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Interaction with scholars from the Cross-Strait Interflow Prospect Foundation of Taiwan

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  • July 06, 2010
    Round Table

    IDSA held an interaction with scholars from the Cross-Strait Interflow Prospect Foundation of Taiwan to discuss issues related to climate change, especially those concerning the Indian sub-continent and China.

    The scholars from Taiwan included Ms. Chang Hsueh-Ping, Mr. Liu Chin-Tsai and Mr. Lin Tzu-Chao. The team from IDSA included Col. (Retd.) P.K. Gautam, Dr. Uttam Kumar Sinha, Dr. Jagannath Panda, Ms. Rukmani Gupta and Mr. Avinash Godbole.

    Extending a warm welcome to the Taiwanese visitors, Col. Gautam began the discussion by observing that scholars of Chinese history have documented the correlation between war and climate change on Mainland China. While such a correlation may be true for China, he noted that war and climate have not been particularly linked in India. Commenting on the role of the military in climate change, Col. Gautam emphasized the role of the Indian Army in tackling the issue of climate change. Not only has the Indian Army endeavoured to reduce Halon use in military hardware because of its Ozone depleting properties, it has also raised eight battalions that have come to constitute an ecological taskforce. Apart from these measures, Col. Gautam also pointed out that research towards Carbon-neutral technology is ongoing and that the Indian Army’s traditions of frugality ensure that energy intense facilities like air conditioning are maintained for equipment rather than for personnel.

    On the issue of climate change and Tibet, Col. Gautam spoke of two processes that have contributed to the problem. The first was that of emissions by the global community and the second was the policy of rapid development followed by the Chinese government in Tibet. There is a difference of perception in Sino-Tibetan discourse over the capitalist model of economic development being undertaken by China, which is at variance with the cultural practices of Tibetans informed and regulated as they are by the Buddhist values of oneness with nature. Nomadism is also fundamental to the preservation of the ecology of Tibet. The Chinese policy of encouraging the influx of non-Tibetans, greater than the sustainable carrying capacity of Tibet, is enhancing the danger of an ecological meltdown. The demographic changes in Tibet brought about by the Chinese government’s policies have had a deleterious effect on the ecology of the Tibetan Plateau. The Dalai Lama’s Government in exile has proposed a peace plan for Tibet that suggests a reform of China’s population policy in the region which could help tackle environmental degradation in Tibet. Col. Gautam stressed the importance of Tibetan glaciers as the source of river waters in non-monsoon season and the implications of this on South Asian security. He postulated that Tibetan glaciers form the third largest water resource in the world and given that there are ten rivers that emanate from Tibet to the Indian sub continent and South East Asia, there is no denying that Tibet is, if not a global commons, then certainly a regional commons.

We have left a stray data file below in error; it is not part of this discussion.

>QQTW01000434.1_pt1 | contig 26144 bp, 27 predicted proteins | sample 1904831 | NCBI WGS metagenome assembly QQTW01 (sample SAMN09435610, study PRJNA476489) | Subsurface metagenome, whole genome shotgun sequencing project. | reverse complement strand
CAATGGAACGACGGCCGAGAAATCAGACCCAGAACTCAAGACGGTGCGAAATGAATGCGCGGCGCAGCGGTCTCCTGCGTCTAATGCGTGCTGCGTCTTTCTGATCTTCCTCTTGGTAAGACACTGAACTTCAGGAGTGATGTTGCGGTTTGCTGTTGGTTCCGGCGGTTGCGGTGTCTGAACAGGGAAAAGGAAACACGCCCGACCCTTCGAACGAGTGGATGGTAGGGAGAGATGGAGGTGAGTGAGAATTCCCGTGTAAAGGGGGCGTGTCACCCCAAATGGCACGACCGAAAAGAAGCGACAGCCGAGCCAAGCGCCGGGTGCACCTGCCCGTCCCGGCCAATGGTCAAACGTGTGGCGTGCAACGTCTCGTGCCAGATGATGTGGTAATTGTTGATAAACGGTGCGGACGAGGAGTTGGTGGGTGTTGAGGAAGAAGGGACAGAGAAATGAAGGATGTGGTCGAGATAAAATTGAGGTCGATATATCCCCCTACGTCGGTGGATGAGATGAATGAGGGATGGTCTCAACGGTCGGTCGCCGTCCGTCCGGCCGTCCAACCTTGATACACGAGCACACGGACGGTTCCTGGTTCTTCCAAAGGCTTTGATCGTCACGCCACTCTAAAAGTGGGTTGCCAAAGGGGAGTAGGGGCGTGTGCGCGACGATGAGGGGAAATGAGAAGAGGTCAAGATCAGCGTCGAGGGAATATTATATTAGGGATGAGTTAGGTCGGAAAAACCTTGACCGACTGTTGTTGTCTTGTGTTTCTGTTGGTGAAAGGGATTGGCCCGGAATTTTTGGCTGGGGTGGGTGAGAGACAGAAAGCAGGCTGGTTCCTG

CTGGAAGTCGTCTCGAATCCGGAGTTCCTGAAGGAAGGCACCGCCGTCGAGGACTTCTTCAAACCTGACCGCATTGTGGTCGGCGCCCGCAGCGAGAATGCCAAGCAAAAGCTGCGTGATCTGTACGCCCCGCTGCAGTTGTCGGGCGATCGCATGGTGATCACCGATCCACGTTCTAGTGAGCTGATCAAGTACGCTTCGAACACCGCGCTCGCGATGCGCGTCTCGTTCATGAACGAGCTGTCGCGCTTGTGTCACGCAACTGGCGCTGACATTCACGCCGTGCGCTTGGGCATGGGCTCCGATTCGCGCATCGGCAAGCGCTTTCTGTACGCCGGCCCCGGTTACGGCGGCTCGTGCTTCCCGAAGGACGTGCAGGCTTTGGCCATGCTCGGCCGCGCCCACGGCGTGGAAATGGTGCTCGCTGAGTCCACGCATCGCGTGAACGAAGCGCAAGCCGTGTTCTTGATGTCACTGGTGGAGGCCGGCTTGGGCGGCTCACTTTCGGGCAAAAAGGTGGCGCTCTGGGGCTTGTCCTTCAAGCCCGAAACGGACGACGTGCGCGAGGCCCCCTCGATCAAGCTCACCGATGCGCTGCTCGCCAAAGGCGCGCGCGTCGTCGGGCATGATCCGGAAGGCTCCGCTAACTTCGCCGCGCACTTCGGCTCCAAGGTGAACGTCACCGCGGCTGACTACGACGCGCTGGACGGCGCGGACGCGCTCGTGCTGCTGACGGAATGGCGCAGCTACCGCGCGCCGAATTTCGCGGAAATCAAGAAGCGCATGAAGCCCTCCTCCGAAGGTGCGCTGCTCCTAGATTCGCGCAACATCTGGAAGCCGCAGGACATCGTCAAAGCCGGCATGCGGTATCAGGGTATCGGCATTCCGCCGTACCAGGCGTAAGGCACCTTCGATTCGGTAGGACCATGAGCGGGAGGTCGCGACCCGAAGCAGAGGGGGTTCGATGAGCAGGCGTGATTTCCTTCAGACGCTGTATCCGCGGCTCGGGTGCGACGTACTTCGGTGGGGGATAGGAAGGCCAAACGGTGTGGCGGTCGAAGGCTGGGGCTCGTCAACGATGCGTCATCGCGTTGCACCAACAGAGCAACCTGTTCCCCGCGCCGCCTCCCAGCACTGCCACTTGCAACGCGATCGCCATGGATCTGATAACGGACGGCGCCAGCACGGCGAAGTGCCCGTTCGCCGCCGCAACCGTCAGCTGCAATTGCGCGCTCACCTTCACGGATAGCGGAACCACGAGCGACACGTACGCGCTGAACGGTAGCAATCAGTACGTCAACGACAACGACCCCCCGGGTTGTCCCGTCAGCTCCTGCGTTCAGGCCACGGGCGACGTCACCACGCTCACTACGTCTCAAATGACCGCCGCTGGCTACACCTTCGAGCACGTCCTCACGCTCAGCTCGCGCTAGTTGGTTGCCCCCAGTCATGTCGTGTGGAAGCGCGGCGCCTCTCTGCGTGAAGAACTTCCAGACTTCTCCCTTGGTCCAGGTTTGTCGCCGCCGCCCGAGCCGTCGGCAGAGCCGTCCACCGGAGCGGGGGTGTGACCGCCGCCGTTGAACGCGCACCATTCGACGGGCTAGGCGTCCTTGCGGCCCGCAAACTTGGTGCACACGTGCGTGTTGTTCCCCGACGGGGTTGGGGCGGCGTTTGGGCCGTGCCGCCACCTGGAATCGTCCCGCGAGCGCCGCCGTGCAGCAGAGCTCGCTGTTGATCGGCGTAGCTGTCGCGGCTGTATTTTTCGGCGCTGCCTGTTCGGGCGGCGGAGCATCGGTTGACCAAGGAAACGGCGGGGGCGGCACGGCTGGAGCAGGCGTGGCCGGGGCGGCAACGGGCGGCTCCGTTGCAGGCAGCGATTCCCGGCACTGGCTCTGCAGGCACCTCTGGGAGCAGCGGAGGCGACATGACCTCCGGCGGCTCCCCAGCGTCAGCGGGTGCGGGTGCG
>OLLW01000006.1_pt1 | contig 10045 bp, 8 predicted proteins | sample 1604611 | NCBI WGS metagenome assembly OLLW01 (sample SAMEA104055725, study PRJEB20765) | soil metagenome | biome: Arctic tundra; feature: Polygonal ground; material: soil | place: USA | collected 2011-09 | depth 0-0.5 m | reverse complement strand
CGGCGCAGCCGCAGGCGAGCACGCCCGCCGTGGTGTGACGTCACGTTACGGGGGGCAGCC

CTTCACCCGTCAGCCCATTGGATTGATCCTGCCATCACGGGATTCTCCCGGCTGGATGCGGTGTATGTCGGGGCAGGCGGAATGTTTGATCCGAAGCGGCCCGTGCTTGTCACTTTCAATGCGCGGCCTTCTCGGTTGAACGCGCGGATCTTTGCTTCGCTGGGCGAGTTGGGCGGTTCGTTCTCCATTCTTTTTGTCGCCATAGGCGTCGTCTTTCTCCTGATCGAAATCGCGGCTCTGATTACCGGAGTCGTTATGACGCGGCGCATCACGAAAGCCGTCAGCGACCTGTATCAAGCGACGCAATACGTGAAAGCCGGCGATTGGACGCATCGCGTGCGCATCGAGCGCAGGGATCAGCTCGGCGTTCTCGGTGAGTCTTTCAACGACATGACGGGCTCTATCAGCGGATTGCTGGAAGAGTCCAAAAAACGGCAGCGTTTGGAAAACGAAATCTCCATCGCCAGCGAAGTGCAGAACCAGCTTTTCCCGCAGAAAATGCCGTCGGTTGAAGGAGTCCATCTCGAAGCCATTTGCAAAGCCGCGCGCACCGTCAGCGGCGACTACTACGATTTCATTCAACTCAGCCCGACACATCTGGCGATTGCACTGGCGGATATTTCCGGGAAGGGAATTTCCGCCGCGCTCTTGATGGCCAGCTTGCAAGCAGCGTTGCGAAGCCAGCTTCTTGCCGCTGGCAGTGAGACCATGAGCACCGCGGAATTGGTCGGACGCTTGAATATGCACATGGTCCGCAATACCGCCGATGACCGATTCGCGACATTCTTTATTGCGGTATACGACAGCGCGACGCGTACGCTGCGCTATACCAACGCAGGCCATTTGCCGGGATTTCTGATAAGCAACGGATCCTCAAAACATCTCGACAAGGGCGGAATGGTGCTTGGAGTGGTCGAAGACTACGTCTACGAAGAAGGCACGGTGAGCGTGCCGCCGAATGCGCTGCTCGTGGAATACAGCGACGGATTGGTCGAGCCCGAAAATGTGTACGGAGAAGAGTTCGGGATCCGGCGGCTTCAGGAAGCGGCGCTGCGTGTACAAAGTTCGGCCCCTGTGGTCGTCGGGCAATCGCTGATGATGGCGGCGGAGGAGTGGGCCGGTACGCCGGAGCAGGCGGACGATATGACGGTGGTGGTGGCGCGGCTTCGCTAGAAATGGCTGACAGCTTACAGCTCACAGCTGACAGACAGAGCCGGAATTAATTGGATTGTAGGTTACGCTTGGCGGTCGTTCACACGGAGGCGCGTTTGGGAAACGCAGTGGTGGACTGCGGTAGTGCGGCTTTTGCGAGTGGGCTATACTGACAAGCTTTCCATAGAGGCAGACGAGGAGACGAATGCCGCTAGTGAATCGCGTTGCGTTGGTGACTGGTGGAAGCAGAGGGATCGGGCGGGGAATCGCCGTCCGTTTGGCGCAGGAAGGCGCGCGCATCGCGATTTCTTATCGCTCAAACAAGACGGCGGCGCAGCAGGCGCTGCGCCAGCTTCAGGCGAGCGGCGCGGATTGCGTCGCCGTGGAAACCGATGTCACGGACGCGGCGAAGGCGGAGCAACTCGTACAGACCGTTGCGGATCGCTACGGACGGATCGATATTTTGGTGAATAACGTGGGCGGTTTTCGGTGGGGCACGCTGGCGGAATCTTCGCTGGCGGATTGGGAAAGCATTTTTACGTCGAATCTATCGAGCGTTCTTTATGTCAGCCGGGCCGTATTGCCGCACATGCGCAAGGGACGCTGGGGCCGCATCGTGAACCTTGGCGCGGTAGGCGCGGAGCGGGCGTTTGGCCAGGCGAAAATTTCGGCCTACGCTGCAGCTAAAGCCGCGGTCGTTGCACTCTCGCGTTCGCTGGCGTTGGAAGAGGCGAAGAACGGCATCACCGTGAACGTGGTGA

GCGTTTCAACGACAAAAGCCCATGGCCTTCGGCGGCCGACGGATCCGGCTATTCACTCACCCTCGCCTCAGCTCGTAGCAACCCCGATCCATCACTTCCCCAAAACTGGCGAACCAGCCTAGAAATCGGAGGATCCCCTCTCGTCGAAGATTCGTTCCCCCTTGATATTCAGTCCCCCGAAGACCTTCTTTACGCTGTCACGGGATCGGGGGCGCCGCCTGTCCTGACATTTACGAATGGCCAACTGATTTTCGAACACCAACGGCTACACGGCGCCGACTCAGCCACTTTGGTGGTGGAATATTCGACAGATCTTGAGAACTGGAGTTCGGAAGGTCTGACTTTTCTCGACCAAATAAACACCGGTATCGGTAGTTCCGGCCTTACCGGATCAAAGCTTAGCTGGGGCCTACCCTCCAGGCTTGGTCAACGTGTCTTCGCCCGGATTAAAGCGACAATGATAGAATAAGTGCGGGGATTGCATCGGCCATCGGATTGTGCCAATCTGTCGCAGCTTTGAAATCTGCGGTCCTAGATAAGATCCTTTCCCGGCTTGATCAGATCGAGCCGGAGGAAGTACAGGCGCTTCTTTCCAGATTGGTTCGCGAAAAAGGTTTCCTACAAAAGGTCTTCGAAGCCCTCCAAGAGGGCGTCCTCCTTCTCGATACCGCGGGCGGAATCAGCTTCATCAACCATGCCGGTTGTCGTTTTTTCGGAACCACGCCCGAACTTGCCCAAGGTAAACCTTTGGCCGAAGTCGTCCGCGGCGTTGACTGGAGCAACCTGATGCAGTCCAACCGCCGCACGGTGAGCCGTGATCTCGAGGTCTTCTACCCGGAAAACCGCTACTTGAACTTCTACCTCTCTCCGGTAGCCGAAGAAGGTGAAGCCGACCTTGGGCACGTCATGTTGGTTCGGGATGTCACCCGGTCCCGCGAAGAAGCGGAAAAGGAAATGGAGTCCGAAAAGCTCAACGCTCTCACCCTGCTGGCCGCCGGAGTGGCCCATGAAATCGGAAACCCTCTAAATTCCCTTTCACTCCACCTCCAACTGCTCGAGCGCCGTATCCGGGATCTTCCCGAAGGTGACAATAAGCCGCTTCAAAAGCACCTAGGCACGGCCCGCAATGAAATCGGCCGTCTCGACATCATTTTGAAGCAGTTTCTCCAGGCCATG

Dr. Uttam Kumar Sinha emphasized the hydrological profile of the region. He stated that the sub-continent is often looked at only in terms of borders and disputes but the hydrological profile is often overlooked. The fact is that all states are connected by rivers in the region, a condition that possesses elements of both conflict and co-operation. Dr. Sinha acknowledged that due to its unique geographical position, since major rivers to South and South East Asia flow from Tibet, there can be no denying Tibet’s importance. At the same time, however, he noted that while neighbouring states may have concerns over Tibetan waters, the Chinese themselves were within their sovereign rights to exploit the natural resources of Tibet. Dr. Sinha underlined India’s unique position as a “middle” riparian with reference to Tibetan waters. As an upper riparian, India has many disputes with neighbouring states over river waters, though it is its position as a “middle” riparian that India would need to emphasize with its neighbours. There exist many examples in the form of the Indus River Water Treaty and water sharing agreements between Bangladesh and India that could be useful in discussions on Tibetan waters as well. Dr. Sinha stressed that China’s rampant exploitation of Tibetan waters is a problem that needs to be discussed, though the need is to avoid brinkmanship and facilitate greater co-operation.

    Ms. Chang suggested that India could involve the SAARC in negotiating or discussing water issues with China. It was also suggested that India could work towards a consensus with Central Asian states and Russia in discussing water issues with China. Mr. Lin enquired about India’s prospects for food security in the future and the state of China’s agricultural production was also mentioned. In response to questions on the state of India’s agriculture production, technological innovation in the form of drip irrigation, the under utilized resources of north eastern India and the debate on genetically modified crops were alluded to. Subsequent discussion touched upon the domestic political situation in Taiwan and the recently signed Economic Cooperation Framework Agreement between Taiwan and Mainland China.

    Report prepared by Rukmani Gupta, Associate Fellow, IDSA